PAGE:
One track is notable,”Brennschluß” from composer Pat Muchmore. It’s starts off with the febrile sonics of one of Ligeti’s cloud pieces, then jumps into pure thrash. But deliberate, intended thrash. That’s the essence of the collection of his pieces played by Anti-Social Music, an aggressively teeth-rattling release. His sensibility is farther from Pelican and closer to John Zorn’s Naked City, but without the cop-out of irony, and so his record comes off as appropriately threatening. But only at first. Behind the calculated irreverence of titles like “Shitfuckcumbastard” is a composer who is precise, exacting, skilled enough to make the most exact music sound chaotic and improvised music sound placid and simple and who has an almost swooning Romantic streak pretty close to the surface. The unpronounceable title mentioned in the second paragraph develops from a multi-phonic trombone solo, into an electronic drone, into an organ chord, into a beguiling conversation eliding acoustic and electronic events. His “brokenAphorism” pieces abbrade and console at the same time. This is a fascinating record and collection of work. Muchmore seems to be interested in the kind of upfront challenge designed to scare off casual listeners, trusting that those who last after the initial sonic assault will have the ears, minds and hearts to discern that what he’s up to is serious, seriously well-made, and also seriously well-played by Anti-Social Music. Think of this recording as prog-rock classical with a salting of post-Sex Pistols punk. It’s grown on me from “what the fuck?” to “hey, I want to hear that again.”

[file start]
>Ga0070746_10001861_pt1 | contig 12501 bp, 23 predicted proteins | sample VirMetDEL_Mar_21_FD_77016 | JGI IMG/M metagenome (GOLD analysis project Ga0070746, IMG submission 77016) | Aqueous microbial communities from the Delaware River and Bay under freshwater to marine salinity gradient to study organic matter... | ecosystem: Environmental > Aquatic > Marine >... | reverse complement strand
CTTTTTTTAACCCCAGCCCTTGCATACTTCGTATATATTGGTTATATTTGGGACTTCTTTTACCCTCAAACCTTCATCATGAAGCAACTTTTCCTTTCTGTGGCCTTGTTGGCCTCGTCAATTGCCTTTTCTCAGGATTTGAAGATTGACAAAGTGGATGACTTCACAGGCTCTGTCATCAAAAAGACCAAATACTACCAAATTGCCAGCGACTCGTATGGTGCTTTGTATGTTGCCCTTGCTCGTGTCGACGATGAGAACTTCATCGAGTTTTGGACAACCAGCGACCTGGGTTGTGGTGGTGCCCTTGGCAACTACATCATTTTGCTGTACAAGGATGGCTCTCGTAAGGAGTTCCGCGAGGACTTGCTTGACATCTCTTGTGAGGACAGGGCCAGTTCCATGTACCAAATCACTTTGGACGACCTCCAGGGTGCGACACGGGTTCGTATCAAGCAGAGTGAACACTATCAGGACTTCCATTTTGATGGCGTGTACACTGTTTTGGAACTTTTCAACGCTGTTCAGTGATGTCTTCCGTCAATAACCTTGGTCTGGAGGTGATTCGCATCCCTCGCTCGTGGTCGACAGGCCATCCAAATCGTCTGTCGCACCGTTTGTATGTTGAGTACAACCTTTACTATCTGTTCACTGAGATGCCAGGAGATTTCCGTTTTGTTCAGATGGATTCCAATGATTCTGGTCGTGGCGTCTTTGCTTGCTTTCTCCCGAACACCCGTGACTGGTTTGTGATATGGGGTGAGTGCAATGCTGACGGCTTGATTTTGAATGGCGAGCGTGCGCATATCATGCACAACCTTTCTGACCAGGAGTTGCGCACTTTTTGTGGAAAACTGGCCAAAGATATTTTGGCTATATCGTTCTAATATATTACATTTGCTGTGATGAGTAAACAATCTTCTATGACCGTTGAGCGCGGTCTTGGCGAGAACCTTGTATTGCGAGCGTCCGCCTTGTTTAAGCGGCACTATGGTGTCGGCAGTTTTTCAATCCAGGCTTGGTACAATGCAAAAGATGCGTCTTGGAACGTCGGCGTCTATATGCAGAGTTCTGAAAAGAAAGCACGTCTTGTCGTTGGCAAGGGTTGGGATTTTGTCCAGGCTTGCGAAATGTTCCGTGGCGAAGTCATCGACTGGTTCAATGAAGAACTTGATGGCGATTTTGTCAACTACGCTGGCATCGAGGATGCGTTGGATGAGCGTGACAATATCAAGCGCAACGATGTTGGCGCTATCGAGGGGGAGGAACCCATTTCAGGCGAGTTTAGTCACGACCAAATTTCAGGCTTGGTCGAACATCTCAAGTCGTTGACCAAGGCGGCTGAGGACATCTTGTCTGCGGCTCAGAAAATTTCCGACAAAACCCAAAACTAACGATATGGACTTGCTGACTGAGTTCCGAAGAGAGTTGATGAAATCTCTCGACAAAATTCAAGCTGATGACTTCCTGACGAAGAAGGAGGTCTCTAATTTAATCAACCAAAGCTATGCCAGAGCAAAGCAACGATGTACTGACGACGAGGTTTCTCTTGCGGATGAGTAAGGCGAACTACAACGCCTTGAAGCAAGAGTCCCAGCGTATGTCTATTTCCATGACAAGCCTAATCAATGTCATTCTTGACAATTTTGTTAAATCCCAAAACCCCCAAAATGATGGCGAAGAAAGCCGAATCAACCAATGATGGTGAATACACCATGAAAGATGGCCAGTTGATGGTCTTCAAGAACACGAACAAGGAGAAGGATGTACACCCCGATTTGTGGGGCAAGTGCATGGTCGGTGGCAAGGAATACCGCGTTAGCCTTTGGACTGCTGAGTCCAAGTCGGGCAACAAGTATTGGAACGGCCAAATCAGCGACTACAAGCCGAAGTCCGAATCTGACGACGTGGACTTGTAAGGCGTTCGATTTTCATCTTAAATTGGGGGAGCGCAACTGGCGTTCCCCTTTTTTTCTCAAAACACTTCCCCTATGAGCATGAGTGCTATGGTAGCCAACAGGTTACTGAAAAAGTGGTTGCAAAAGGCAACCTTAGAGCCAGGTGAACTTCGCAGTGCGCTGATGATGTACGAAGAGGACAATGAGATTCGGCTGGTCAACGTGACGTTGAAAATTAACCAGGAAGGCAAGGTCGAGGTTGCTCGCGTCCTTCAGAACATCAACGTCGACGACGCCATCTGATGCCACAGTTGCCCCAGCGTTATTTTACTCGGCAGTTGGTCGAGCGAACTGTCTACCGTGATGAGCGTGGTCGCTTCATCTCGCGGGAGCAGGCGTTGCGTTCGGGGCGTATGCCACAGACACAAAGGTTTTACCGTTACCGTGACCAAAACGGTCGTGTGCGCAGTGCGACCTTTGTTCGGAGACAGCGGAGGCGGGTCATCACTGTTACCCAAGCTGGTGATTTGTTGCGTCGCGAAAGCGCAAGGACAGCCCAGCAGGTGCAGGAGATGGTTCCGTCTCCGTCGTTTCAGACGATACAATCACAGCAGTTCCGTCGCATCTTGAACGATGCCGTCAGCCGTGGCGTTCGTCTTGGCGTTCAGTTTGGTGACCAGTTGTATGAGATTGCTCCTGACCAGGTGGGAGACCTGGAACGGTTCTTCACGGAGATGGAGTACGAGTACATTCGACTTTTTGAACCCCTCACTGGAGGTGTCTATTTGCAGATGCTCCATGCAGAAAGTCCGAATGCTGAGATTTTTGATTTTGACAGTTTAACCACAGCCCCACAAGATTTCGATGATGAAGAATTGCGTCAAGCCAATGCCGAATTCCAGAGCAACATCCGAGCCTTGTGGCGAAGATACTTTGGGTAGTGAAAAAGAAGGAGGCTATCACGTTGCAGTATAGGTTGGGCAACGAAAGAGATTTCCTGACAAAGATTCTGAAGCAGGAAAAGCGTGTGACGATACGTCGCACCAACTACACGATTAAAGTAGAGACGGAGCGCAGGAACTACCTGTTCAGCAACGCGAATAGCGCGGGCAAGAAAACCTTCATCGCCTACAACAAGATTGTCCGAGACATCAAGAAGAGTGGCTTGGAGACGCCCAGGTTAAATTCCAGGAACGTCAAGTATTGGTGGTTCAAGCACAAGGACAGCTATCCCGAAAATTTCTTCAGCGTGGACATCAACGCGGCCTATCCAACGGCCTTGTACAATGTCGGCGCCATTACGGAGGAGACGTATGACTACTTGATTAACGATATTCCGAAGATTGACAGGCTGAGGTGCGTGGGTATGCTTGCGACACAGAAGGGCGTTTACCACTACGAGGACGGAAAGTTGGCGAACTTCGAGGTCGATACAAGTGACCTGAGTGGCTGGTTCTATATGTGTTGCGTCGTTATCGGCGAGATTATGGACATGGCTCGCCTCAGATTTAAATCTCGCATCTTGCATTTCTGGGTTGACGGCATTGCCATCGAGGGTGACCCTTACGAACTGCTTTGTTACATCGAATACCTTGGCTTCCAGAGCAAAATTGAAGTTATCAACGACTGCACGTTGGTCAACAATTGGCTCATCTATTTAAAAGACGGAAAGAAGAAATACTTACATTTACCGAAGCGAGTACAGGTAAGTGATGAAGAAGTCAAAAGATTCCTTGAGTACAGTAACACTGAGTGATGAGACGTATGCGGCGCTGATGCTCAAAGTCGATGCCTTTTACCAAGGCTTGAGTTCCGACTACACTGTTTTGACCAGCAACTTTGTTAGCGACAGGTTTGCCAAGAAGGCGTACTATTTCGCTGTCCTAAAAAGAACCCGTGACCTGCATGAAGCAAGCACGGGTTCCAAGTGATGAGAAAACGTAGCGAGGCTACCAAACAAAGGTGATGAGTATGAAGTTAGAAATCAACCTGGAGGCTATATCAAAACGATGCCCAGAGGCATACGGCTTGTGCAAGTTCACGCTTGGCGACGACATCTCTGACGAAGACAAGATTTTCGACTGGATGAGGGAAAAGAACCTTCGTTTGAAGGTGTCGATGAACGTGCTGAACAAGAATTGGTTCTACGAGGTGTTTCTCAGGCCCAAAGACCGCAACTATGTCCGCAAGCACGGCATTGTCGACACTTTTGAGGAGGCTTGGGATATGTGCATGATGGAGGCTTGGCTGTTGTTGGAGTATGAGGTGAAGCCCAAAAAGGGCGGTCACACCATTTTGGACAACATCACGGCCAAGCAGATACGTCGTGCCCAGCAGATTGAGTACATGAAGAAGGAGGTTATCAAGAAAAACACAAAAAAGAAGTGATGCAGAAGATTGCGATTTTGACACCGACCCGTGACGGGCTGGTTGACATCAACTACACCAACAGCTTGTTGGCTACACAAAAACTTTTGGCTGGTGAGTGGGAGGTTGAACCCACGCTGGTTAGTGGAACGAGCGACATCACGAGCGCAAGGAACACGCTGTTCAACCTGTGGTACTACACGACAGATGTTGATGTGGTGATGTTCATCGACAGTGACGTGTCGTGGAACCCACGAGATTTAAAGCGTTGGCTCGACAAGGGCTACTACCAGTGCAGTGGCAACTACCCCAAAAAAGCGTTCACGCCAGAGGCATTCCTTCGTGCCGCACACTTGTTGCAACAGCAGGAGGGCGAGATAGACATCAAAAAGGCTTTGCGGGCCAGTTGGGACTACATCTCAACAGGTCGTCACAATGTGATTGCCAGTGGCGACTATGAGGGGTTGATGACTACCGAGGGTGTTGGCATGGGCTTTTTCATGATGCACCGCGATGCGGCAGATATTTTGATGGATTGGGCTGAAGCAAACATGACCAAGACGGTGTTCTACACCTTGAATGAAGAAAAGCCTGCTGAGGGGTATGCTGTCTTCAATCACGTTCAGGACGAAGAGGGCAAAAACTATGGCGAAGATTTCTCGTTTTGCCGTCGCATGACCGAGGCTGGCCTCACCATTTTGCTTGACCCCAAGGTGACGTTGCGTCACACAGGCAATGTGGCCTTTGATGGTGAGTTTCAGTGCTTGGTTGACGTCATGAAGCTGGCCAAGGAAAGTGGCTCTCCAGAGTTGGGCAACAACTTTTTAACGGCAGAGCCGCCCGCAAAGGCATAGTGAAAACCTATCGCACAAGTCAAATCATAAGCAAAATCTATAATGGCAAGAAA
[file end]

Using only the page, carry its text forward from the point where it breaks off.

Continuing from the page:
And the Blue Cranes . . . is this the truest jazz-rock band ever? Where Miles Davis made jazz that knew Hendrix and Sly Stone, this band makes music that is rock in style and jazz in spirit, a dish whose ingredients include The Bad Plus, Bill Frisell’s take on Americana, Henry Threadgill’s Very Very Circus and the Glenn Miller Orchestra. Or, try this; imagine doo-wop played by a traveling carnival band’s saxophone section, with a strong back-beat and solos. Observatories is nothing but pleasure, track to track (listen to selections here). The band plays all original material, except for Wayne Horvitz’s take on Satie, “Love, Love, Love,” and everything works. The sound and style are unique, and one they’ve clearly developed through a lot of thought and practice. They may make music like you’ve never heard before, but every note and gesture sounds so lived-in, so purposeful and confident. The opening “Grandpa’s Hands” has some of the most deliciously velvety sax playing you’ll hear, from leader Reed Wallsmith and Joe “Sly Pig” Cunningham, while the standout track is “Maddie Mae (Was A Good Girl),” seven minutes of everything that makes this band so remarkable; lyrical, country blues, driving drums from Ji Tanzer, a crunchy guitar solo by Timothy Young, all coming together into an achingly wistful and rousing expression. The following “Broken Windmills,” with it’s hint of “You’re Nobody TIll Somebody Loves You,” is forceful and poignant. And there’s more wonderful music after that. The Blue Cranes have come out the other end of prog- and jazz-rock and are making something new, progressive jazz, anyone?
Fracture and Observatories are available now, sweet light crude is comes out Tuesday, November 16. Catch Newspeak celebrating it’s release at Littlefield in Brooklyn on Sunday, November 14.